Layered Maps - laser cut out of coloured craft cardboard for your location
Maps have long been my passion. A lifetime ago, my grandfather gave me a box filled with old topographic maps. I added a collection of Falk City maps. A few years later, I owned one of the first GPS devices before studying navigation charts for sailing. My fascination with mapping the world as well as my surrounding has only increased over time. It’s been a passion, became an obsession, now it’s a craft - but the passion remains.
My maps are 'layered': streets, buildings, parks, railways and water. I simplify the maps to make them 'cuttable' with a laser: There is only so much detail that can be cut. I remove objects that are too small, straighten the outlines of buildings, parks, lakes and sometimes merge objects at close proximity, or enlarge objects which would be lost otherwise.
Behind the scenes
I use OpenStreetMap, a free, editable map of the whole world that is being built by volunteers. It’s not complete nor fully accurate and - just like the real world - changes constantly. Some of my maps will cover neighborhoods with less detail than elsewhere if the data is missing. I use Python to extract the maps from OpenStreetMap and flatten them with a Mercator projection. Not everything can be coded, so a manual process of removing excess elements follows the laser cutting before I fold them, stitch them together and add the final touches.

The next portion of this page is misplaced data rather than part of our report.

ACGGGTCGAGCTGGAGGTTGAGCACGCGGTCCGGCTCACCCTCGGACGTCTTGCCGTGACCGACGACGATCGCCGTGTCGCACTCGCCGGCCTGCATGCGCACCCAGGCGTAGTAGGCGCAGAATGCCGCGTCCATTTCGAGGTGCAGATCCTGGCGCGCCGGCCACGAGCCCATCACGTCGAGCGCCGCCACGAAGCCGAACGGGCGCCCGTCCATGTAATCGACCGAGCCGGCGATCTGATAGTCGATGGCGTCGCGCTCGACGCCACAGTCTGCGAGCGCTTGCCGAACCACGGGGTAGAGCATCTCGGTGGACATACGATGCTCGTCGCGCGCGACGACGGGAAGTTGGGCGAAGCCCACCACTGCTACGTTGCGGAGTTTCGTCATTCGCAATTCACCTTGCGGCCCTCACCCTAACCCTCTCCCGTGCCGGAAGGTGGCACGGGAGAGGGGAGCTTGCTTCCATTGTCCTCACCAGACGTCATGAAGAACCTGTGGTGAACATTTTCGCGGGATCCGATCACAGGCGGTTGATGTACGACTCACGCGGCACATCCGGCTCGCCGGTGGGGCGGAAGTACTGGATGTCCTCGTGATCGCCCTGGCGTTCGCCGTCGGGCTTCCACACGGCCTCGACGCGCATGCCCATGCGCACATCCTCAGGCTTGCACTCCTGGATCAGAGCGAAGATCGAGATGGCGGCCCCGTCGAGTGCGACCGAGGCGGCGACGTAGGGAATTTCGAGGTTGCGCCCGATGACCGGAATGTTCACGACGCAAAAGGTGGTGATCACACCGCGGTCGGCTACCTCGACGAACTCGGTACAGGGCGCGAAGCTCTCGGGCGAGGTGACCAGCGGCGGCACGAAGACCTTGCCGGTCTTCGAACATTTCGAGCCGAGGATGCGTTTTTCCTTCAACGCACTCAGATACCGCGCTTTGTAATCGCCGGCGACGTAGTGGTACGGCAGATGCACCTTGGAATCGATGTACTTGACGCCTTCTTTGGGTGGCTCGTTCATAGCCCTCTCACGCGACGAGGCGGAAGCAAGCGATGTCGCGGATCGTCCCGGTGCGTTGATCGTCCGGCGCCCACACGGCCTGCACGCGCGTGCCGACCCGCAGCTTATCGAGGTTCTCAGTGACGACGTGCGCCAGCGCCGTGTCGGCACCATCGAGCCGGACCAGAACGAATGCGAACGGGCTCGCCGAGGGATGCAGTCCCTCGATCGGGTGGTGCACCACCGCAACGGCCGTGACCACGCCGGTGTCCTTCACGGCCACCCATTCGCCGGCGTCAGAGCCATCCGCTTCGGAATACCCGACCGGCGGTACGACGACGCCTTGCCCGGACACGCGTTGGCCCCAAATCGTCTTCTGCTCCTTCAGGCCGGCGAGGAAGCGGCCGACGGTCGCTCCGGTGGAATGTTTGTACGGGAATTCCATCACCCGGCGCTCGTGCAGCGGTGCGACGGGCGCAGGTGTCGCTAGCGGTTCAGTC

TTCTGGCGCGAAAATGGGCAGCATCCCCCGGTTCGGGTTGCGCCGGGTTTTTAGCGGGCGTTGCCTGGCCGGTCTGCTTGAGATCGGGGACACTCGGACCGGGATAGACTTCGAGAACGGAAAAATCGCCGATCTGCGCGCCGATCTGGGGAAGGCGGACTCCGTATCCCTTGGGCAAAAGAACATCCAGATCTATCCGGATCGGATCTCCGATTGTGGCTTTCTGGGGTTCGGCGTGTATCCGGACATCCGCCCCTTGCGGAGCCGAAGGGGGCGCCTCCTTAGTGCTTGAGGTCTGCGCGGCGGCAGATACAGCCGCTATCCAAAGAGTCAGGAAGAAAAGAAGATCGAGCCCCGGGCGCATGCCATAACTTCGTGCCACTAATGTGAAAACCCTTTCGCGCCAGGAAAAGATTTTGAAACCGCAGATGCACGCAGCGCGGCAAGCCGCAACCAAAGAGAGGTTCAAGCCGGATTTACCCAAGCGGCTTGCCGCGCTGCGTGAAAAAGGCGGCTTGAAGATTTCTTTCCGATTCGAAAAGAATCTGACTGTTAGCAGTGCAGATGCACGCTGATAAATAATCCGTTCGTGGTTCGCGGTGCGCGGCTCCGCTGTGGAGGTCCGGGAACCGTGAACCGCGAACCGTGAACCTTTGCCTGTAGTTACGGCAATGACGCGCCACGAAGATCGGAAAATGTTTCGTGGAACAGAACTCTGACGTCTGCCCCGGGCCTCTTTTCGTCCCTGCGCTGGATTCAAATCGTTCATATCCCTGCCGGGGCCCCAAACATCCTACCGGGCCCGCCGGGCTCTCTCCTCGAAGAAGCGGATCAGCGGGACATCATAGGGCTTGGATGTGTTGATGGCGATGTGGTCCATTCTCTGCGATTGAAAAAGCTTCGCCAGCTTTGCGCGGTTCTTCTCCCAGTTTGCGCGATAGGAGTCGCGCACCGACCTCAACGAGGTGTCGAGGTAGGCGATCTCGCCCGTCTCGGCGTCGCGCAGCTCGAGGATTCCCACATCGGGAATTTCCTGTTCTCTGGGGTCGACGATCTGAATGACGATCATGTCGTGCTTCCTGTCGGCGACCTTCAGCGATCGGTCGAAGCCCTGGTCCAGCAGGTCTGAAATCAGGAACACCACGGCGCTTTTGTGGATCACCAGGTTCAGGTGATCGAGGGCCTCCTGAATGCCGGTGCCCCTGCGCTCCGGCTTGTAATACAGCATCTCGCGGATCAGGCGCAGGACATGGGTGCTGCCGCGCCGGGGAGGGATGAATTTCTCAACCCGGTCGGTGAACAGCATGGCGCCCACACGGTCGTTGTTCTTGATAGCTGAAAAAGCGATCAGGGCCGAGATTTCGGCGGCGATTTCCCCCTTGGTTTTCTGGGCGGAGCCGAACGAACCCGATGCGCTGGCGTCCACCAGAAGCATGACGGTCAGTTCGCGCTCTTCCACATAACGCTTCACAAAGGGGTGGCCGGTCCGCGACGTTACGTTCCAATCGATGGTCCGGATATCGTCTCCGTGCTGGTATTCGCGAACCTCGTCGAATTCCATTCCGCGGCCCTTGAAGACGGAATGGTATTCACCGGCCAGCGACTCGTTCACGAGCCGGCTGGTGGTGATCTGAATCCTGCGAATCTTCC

I work with paper and cardboard from Cartonnerie Jean in Creuse, France. Their paper "Les Naturals" has been awarded the Blue Angel label for its adherence to strict technical and environmental criteria such as the exclusion of dangerous substances and the use of fibers. It’s made in France from 100% waste paper.
The pure silk thread for the Japanese Stab Binding comes from the Christine and Winston at Empress Mills in Lancashire. They revived their family's 100 year old weaving trade business after it collapsed in the 1970s and turned it into a thread shop and it’s now thriving on craft products